The revolting PARticulars of critical participatory action research
Professor Michelle Fine, Central University of New York
10.30-12.30 am, Tuesday 14th January 2014
Room W007 Geography Department, Durham University
Update: This event is nearly at capacity and bookings are essential. Please complete the booking form here.
In this workshop, Professor Michelle Fine will present on her critical participatory action research projects, followed by small group work and discussion. Participants with and without experience of PAR are welcome to this session, which will include the chance for discussion and ‘trouble-shooting’ of planned and ongoing PAR. Those planning to attend may like to read some of Prof Fine’s work before the workshopand to email questions ahead (to Rachel Pain, by 9th January). This engagement is not essential – all are welcome.
Professor Fine is an inspiring speaker and internationally known for her work on CPAR. She is a Distinguished Professor of Psychology and Womens Studies at the Graduate Center, CUNY, and a founding member of the Public Science Project, which produces critical scholarship for use in social policy debates and organizing movements for educational equity and human rights. Her research focuses on the political and social implications of the “spaces” people occupy; with a particular focus on marginalized groups; the relations between these corners of social possibility and larger movements for social change; youth sexuality; action research.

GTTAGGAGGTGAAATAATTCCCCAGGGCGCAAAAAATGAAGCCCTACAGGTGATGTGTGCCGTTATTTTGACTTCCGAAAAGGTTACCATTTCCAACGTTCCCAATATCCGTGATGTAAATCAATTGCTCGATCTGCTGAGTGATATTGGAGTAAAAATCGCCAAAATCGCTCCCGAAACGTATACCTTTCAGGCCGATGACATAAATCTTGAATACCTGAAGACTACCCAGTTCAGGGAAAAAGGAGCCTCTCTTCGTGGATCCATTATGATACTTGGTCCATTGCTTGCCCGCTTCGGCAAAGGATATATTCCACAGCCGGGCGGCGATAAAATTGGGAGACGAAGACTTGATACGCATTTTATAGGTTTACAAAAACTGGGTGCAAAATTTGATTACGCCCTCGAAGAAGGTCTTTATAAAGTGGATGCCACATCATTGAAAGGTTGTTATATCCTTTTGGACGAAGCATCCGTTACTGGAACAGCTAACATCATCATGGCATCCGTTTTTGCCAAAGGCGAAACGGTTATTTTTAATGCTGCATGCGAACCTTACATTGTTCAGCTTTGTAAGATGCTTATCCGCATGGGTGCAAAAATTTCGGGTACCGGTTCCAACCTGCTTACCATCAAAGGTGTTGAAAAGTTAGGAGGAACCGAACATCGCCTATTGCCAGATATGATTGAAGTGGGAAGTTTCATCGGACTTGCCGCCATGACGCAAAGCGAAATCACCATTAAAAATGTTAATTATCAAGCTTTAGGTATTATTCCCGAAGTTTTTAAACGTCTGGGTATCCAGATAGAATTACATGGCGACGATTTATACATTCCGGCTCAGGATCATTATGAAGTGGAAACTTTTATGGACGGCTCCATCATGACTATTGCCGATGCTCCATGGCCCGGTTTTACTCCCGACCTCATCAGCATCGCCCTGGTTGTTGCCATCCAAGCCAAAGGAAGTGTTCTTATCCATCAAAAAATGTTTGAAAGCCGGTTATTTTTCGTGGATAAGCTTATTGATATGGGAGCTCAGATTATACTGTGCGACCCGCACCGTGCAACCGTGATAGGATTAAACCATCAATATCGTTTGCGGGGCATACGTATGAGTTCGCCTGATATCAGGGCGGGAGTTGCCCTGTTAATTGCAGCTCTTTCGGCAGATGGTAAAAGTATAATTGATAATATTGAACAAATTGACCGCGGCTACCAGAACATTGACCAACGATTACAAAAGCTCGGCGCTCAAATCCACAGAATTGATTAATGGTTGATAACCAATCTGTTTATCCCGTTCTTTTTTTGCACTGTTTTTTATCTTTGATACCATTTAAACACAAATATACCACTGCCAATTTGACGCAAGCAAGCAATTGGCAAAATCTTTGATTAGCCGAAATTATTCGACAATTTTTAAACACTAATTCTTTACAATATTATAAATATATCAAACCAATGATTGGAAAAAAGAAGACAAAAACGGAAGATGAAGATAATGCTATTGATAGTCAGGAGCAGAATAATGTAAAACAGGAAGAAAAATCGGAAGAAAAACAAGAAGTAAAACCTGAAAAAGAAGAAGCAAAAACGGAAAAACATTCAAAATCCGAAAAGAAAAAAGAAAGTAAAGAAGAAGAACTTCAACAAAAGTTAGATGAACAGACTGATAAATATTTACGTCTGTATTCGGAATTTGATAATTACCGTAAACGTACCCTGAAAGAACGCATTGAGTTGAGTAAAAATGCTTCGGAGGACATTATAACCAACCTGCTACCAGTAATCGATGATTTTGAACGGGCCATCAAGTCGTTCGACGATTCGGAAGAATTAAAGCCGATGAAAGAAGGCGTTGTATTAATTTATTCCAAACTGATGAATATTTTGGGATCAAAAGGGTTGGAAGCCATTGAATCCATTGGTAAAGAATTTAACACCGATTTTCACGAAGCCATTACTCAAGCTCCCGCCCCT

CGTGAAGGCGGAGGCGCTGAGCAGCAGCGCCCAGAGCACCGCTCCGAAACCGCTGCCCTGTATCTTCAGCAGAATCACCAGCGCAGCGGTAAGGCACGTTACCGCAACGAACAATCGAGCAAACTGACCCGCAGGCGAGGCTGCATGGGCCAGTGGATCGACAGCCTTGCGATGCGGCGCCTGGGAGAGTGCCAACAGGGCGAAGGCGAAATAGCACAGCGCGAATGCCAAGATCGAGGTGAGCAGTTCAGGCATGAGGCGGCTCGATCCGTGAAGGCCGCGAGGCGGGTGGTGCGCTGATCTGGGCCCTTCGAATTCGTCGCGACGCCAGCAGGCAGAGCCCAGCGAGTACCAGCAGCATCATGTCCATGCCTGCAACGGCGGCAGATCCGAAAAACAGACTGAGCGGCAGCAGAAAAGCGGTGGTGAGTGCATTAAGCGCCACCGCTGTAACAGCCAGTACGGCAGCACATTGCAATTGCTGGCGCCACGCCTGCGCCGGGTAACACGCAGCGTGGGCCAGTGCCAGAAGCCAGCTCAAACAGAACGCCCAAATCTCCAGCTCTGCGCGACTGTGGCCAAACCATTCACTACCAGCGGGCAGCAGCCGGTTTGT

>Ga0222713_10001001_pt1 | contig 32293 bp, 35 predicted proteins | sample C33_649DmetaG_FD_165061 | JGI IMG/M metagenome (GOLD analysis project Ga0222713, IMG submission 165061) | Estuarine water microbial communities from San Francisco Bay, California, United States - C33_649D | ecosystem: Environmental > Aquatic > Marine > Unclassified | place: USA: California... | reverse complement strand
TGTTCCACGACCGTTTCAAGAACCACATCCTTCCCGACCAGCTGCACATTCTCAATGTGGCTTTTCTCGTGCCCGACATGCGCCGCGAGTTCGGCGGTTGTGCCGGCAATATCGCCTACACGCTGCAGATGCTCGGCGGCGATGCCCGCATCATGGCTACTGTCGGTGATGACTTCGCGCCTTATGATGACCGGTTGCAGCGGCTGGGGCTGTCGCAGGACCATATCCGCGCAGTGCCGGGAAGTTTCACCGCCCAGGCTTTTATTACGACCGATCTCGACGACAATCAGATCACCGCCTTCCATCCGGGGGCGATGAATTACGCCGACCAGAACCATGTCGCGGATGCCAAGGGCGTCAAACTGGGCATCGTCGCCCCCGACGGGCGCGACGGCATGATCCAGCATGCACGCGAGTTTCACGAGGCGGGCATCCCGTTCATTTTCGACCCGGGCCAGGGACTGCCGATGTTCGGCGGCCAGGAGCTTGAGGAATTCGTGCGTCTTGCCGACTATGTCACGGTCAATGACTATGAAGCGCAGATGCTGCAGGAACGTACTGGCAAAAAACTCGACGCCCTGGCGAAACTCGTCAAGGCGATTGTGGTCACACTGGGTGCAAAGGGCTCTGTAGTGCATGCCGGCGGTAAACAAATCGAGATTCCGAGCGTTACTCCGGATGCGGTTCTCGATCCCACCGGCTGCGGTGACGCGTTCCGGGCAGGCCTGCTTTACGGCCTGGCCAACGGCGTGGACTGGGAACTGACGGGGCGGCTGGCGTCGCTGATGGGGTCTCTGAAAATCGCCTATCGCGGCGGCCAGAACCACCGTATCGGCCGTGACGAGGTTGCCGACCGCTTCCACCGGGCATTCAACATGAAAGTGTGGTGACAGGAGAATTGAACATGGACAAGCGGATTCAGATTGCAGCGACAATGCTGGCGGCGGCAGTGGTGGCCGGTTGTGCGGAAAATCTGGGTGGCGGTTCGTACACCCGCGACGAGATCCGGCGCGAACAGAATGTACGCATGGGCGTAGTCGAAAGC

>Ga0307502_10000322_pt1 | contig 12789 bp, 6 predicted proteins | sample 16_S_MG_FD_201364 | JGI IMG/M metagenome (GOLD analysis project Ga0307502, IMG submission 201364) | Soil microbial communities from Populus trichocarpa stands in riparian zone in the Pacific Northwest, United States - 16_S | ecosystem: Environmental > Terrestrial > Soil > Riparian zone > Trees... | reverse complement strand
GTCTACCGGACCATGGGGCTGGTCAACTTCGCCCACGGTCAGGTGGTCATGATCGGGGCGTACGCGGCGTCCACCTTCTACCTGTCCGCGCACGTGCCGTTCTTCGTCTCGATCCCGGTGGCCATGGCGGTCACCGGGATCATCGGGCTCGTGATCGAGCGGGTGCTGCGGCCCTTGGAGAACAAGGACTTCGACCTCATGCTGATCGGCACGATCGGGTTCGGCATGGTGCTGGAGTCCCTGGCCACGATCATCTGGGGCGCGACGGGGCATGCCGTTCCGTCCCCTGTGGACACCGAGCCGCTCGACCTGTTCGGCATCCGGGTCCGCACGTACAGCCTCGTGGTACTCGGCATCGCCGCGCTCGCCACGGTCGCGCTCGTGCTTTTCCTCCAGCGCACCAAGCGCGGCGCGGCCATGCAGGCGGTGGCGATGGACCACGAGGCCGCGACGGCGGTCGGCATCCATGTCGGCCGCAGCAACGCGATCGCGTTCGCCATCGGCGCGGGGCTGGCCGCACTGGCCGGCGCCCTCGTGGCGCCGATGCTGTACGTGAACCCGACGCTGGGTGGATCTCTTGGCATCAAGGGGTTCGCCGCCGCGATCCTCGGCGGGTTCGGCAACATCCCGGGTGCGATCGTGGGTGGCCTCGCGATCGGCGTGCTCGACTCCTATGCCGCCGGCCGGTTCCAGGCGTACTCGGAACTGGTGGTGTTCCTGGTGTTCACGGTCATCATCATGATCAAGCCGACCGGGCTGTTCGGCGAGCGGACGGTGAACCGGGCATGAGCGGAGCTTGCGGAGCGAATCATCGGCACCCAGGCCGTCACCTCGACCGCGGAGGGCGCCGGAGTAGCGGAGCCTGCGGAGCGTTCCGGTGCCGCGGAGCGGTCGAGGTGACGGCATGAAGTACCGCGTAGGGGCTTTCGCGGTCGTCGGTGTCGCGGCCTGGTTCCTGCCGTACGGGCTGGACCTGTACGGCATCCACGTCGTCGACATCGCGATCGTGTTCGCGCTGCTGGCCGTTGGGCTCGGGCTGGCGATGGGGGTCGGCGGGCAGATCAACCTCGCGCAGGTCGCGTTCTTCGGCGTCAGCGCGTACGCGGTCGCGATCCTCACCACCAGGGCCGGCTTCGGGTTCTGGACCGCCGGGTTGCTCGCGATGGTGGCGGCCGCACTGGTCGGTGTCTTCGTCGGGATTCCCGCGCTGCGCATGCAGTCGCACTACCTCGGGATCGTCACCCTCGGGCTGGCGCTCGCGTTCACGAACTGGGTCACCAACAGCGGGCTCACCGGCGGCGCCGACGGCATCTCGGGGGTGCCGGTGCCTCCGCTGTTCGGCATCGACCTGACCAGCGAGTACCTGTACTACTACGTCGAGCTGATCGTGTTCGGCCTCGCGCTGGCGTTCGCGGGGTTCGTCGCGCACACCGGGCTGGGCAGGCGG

A sample of her most cited books and policy monographs includes The Changing Landscape of Public Education (2013), with Michael Fabricant; Charter Schools and the Corporate Makeover of Public Education (2012), with Michael Fabricant; Revolutionizing Education: Youth Participatory Action Research in Motion (2008), with Julio Cammarota; Muslim-American Youth (2008), with Selcuk Sirin; Becoming Gentlemen: Women, Law School, and Institutional Change (1997), with Lani Guinier and Jane Balin; Working Method: Research and Social Justice (2004), with Lois Weis; and her classic Framing Dropouts: Notes on the Politics of an Urban High School (1991).
Among other awards, Fine has received the 2013 American Psychological Association Award for Distinguished Contributions to Research in Public Policy, the 2012 Henry Murray Award from the Society for Personality and Social Psychology of the APA, the 2010 Social Justice and Higher Education Award from the College and Community Fellowship for her work in prison, and the 2011 Elizabeth Hurlock Beckman Award for her mentoring legacy over the past twenty-five years.